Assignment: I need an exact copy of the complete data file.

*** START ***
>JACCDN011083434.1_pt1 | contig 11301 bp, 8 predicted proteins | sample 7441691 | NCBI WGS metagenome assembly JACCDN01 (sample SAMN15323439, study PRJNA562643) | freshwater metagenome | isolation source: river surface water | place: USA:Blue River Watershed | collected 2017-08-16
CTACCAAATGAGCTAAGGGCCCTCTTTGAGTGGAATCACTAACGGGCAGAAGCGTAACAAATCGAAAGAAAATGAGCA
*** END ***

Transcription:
>JACCDN011083434.1_pt1 | contig 11301 bp, 8 predicted proteins | sample 7441691 | NCBI WGS metagenome assembly JACCDN01 (sample SAMN15323439, study PRJNA562643) | freshwater metagenome | isolation source: river surface water | place: USA:Blue River Watershed | collected 2017-08-16
CTACCAAATGAGCTAAGGGCCCTCTTTGAGTGGAATCACTAACGGGCAGAAGCGTAACAAATCGAAAGAAAATGAGCA